Universities in SA have been given until February to complete the 2020 academic year with the 2021 calendar set to start between March and April.
Higher education & training minister Blade Nzimande made the announcement on Wednesday during his update on Covid-19 alert level 2 measures in the post-school education and training sector.
He said institutions have reported different levels of responsiveness in terms of their progress in completing the requirements for the current academic year and the readiness to commence the 2021 programme.
“I have been concerned about the wide range of variation in respect of these two aspects given that they have various kinds of negative implications for the system. We need to strike the right balance between the imperative of enabling all institutions to complete the requirements for the 2020 academic year to give all students a fair chance,” Nzimande said.
“For this reason I have met with both the Covid-19 ministerial task team and vice-chancellors upon the principle to agree on a fixed period within which all institutions must complete the current academic year and a fixed period of starting dates for the opening of the 2021 academic year.”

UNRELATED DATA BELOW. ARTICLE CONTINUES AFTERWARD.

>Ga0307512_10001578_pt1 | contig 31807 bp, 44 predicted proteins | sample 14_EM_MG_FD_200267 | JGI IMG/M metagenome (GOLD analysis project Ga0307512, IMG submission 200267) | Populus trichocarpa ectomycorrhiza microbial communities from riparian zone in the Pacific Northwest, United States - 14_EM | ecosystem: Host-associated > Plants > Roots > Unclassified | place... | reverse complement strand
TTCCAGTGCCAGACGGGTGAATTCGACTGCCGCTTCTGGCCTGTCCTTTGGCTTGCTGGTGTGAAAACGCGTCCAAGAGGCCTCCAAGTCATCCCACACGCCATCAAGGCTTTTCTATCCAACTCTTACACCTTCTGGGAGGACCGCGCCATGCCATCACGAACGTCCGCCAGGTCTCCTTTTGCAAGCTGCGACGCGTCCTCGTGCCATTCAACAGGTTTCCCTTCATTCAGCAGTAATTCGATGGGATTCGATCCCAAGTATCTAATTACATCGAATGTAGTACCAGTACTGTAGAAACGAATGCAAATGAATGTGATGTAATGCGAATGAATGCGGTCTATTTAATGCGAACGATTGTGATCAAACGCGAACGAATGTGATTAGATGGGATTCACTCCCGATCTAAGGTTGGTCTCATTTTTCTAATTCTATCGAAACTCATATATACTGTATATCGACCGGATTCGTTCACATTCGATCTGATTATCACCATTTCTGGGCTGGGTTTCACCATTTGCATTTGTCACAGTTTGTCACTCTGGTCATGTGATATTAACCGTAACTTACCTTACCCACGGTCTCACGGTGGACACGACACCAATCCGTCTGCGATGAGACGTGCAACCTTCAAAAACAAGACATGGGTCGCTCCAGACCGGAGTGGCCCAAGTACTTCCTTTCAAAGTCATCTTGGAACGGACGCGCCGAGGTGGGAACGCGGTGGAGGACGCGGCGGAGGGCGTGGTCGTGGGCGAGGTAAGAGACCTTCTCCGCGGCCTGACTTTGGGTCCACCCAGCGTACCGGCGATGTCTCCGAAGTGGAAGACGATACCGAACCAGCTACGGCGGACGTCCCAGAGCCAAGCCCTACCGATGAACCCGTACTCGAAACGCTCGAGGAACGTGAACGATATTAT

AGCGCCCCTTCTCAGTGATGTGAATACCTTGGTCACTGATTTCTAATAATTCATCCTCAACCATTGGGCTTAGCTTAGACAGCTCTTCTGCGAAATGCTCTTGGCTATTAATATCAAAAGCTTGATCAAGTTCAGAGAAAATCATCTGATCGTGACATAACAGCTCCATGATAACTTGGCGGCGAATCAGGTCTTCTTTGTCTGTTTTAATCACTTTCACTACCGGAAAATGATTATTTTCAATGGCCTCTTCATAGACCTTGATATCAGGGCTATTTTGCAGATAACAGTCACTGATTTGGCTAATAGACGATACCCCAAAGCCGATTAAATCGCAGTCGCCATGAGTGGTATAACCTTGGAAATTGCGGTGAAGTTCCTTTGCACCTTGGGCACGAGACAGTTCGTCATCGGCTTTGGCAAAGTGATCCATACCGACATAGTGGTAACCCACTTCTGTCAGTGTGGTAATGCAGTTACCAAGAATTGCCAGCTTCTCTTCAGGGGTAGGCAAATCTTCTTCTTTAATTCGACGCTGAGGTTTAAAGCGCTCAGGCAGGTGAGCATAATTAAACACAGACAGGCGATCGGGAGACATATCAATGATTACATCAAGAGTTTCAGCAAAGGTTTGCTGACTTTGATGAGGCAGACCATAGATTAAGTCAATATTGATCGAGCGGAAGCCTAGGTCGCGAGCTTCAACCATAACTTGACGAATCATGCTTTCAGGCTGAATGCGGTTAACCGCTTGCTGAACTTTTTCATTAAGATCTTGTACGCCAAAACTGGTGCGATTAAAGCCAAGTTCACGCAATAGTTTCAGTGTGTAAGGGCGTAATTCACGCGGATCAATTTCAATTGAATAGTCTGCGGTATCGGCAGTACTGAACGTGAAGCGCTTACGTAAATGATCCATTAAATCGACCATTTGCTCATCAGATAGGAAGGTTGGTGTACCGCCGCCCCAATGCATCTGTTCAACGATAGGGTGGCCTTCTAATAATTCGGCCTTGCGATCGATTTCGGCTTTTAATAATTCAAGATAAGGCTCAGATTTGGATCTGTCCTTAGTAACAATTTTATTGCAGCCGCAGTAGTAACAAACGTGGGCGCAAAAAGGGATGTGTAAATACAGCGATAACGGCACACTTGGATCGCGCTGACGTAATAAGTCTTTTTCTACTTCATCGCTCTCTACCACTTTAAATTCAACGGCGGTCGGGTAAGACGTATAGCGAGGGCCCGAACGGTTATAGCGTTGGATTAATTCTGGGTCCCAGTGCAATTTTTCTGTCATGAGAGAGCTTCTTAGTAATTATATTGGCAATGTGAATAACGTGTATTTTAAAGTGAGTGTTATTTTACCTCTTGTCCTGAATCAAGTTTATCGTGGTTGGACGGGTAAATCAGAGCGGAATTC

Nzimande said the starting dates for the 2021 academic year will range from March 15 to April 15.
He said their latest monitoring reports show that while challenges do remain in the system, all universities have made significant progress in their teaching and learning strategies and campus safety strategies, which have included implementing various methods for remote learning.
“All institutions have prepared their campuses in line with the higher health protocols and health and safety committee at all campuses are compulsory and must be actively engaged.
“On a sad note, I must report that we have lost 80 members of public higher education to Covid-19 of which 35 were staff members, nine were students from universities, 11 were students from TVET colleges and 25 staff members,” Nzimande said.
He said the total number of positive Covid-19 cases reported by institutions was 1,552 of which 975 were staff members and 577 were students.
“Institutions will have to continue to be vigilant and prioritise health and safety of staff and students while ensuring a continued more intense support for teaching and learning to ensure that the academic year is saved. I am also happy to announce that according to criteria developed under level 2 of the lockdown, it will be possible for us to allow for up to a maximum of 66% of students to return to university campuses,” Nzimande said.
He said this criteria would allow all groups that had been prioritised to return in level 3 but couldn’t be accommodated due to maximum campus capacity having been reached to complete the academic year. It would also allow for the return of students in all years of study who require laboratory and technical equipment to complete the academic year and first-year students in all undergraduate programmes.
Nzimande said all other students will continue to be supported through remote multimodal teaching, learning and assessment until they can return to campus.